Wednesday, December 10, 2014

Biscotti

I have been using Pinterest as my cookbook for some time now, and increasingly feel at a loss when a recipe I need is not there.  This is a particular problem during the Christmas season when I'm doing my holiday baking, so I thought I'd share one of my favorite recipes, and pin my post.

Today I made Biscotti, one of my family's favorite things to dunk into hot drinks.  One bite takes us back to our days living in Milan, but I am worried that my recipe may not last forever....literally.  I tore it out of the New York Times shortly after we moved back from Italy -- on 8 January 1992, to be exact.


Our family loves the recipe for Almond Hazelnut Biscotti, but we prefer to use Pistachios instead of Hazelnuts, and we omit the anise extract in favor of doubling the amount of vanilla.  If you can't read the fine print in the photo, here's my version of the New York Times recipe:

5 c. flour
1 tsp. baking powder
1 tsp. salt
4 large eggs (plus one egg for glaze)
2 c. sugar
2 tsp. vanilla
1 tsp. almond extract
2/3 c. almonds (I don't chop the nuts)
2/3 c. pistachios

Preheat oven to 325 degrees.
*Mix all liquid ingredients with a stand mixer for about 10 minutes, until mixture forms smooth ribbon when beaters are lifted.  With mixer on low speed, add dry ingredients into wet mixture and stir in the nuts.
*Divide into three parts and form flat logs on a baking sheet (I use a silpat lining).
*Beat the extra egg and brush over the three logs.
*Bake 35-40 minutes.
*Cut the logs into 1/4 inch slices and arrange cut side down on baking sheet.  Return to oven for another 20 minutes or until they begin to brown.



Sunday, March 17, 2013

Right brain, left brain

I think you might say that I'm coming more into balance these days. Now that my kids have all gone away to college, my left brain is catching up to my right brain and I am spending more time on my family history research (see my other blog: Voices From A Distant Past).

But the right brain still demands its time as well, and here's what I've been up to:

I finished this scarf for my husband, using my own hand-dyed yarns.


Here's a close-up... the colors aren't quite this brown in reality:

After that, I wanted to weave an ikat pattern.  I found surprisingly few examples on the web, so I had to figure it out by myself.  First I measured the warp and dyed it chartreuse, one of my favorite colors.

Next I wrapped sections of about 20 threads in what I hoped would end up as a single organic shape, and overdyed them in cerulean blue (to get a nice chartreuse to green gradation.)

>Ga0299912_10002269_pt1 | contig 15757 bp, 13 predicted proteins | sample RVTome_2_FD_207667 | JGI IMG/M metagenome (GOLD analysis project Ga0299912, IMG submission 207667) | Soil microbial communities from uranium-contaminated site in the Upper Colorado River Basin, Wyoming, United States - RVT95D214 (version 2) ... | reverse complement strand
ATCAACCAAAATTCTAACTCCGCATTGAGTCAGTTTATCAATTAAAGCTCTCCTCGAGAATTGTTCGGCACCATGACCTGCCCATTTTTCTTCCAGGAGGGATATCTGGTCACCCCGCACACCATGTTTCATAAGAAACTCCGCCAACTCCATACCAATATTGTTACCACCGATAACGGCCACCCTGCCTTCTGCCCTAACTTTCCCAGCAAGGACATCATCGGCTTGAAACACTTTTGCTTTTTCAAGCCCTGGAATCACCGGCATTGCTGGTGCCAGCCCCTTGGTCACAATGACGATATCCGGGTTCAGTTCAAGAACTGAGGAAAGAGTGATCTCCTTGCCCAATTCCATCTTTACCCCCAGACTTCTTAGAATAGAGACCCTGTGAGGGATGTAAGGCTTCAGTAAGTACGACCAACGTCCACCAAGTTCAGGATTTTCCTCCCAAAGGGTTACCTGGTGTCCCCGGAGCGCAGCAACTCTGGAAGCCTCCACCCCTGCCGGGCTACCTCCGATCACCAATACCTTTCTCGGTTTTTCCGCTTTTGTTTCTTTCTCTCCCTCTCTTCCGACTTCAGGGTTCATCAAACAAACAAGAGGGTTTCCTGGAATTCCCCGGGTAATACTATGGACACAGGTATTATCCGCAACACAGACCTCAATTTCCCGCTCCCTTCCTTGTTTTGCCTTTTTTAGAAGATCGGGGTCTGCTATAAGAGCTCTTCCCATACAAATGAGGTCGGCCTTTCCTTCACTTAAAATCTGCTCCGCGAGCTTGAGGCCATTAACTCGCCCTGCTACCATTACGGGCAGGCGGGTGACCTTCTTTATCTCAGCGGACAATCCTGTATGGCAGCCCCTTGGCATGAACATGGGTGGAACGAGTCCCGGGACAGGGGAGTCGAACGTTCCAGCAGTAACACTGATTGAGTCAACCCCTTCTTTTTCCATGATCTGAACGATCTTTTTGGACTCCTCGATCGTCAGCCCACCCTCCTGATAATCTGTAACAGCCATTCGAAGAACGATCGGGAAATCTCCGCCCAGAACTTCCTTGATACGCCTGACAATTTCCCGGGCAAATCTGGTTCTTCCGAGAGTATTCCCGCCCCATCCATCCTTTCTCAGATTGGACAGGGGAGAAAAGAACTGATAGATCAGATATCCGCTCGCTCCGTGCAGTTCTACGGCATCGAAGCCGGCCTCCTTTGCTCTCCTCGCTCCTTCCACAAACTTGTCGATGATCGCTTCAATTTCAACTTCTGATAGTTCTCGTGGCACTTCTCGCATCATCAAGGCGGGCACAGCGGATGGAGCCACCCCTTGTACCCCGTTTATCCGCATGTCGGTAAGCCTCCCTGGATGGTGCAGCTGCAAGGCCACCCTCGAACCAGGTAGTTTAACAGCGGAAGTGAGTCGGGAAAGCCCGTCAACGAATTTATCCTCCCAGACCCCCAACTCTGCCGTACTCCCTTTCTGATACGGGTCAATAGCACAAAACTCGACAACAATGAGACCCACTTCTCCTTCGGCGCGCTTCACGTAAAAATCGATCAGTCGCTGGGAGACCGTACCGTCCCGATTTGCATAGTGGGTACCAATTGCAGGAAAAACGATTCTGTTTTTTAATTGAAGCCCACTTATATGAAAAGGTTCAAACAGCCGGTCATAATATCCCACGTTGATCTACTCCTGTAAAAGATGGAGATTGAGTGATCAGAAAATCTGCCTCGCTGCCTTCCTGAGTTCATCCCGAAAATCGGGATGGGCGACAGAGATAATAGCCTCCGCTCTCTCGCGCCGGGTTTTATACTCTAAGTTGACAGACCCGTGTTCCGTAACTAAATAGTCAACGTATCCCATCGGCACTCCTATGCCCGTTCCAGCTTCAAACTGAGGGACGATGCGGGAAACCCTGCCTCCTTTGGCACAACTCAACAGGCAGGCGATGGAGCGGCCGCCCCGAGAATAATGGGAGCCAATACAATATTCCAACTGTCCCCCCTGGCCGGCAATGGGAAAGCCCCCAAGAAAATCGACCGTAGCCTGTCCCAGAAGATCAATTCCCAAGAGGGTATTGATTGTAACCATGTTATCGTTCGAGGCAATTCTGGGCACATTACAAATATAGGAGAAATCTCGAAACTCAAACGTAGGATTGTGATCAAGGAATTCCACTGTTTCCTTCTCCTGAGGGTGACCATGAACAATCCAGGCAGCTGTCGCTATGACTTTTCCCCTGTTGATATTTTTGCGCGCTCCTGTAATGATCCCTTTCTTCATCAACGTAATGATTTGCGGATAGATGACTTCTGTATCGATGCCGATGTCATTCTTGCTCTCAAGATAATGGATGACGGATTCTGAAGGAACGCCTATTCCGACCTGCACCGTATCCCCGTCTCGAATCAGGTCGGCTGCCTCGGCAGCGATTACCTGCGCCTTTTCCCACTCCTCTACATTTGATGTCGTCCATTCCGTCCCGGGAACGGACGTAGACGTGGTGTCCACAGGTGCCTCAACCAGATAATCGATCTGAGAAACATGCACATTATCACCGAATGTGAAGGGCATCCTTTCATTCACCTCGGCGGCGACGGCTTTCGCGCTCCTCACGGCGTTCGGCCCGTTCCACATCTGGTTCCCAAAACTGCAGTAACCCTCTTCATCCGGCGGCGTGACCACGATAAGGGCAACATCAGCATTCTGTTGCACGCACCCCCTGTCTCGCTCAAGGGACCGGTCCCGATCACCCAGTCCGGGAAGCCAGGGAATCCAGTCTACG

This is a selection of various weights of cotton yarns and fabrics from my dyeing session:

Here's the warp after I untied all the wraps.

And here it is, on the loom and ready to weave.

This is the finished piece.  Hmmmm. I'm not altogether pleased, but I have a better idea of what I should do next time.  I think I should use thickened dyes and paint the colors on rather than wrapping the sections of warp.  I think this would give me the organic shape I was going for.  I ended up with more of a striped effect, because each group of twenty warps had the same wrap.  If I painted the individual threads, the change from one color to the other would have been more gradual.  Oh well, live and learn!

Saturday, January 26, 2013

I've been away from blogging for awhile... life does speed up sometime.  I've had a few creative setbacks that have kept me away, too.  If you've seen my blog in the past, you'll know that my camera is happiest when it is overseas -- and 2012 was certainly a banner year for travel!  I had a chance to go to Russia this summer, but returned home only to find that one of my larger memory cards was corrupted.  I lost tons of wonderful pictures.  Right after that trip, I found out that the USPS lost a quilt I was sending out to be quilted.  I had made it for my youngest daughter to take to college, so the loss was especially hard to take -- especially because this was probably the one and only time I did not put a tracking number and insurance on a quilt I sent out!  All that heartache has made it kind of hard to pick up my camera, or set a stitch in a quilt.
Lost by USPS in July, 2012.... Let me know if you ever see it!!
While I've been daunted, I haven't given up.  Creativity just switched gears: I've been putting a lot of energy in my genealogy projects and I have been spending more time lately at Loop of the Loom, enjoying the peace and tranquility of Saori weaving:

my Saori portfolio! 
sideways detail of the first scarf I made (back in April)

I love weaving!  I am fascinated by the textures, and the possibilities for playing with color.
I'm especially interested in the interlock technique, where you hook the weft to a second color thread to get broken strands of color across the width of a piece; I've used it in every piece I've made. 

I like variegated color and couldn't find exactly what I wanted at my local yarn store, so I dyed my own wool:




Scarf in progress -- using my own hand-dyed yarns

I do tend to carry ideas out to their logical conclusion.  If hand-dyed yarn is good, then shouldn't I spin my own hand-dyed yarn?  I have some roving on hand, dyed back in 2009, and I bought an inexpensive drop spindle the other day to give it a go.  Unfortunately, spinning doesn't seem to be a popular activity where I live, so I can't find a class -- but after checking out some youtube videos, I managed to produce some yarn.  A little kinky, a little wobbly, but definitely yarn!  I need another project like I need a hole in the head, but I have to follow my curiosity or I'm not a happy camper.

And in case you were wondering, I don't think I will ever lose my love of quilting.  I had been working on this one off and on for a few years, but decided to finish it after I made my daughter's quilt (but before it was lost).  This one made it back safely through the mail, so here it is, for the record.


I've even made something new (albeit much smaller): a table runner for my quilt guild's Christmas gift exchange:


As for photography..... yes, I've had lots of opportunities to take more shots after losing so many this summer.  But.....now I'm learning Lightroom, too.  It isn't huge learning curve, but I have lots of work to catalog everything, so it might be awhile before I start sharing again!

Sunday, June 17, 2012

Happy Father's Day!

I am lucky enough to have a wonderful Dad, who taught us all a very important concept:

"the Daddy tax"

Expo '70 in Osaka, Japan
This time-honored tradition of arbitrary taxation has been carried on to the next generation --  my husband embraced it with gusto, and I'm sure our kids will pass it down to their families, too.  (Just kidding, Dad!  I love you!)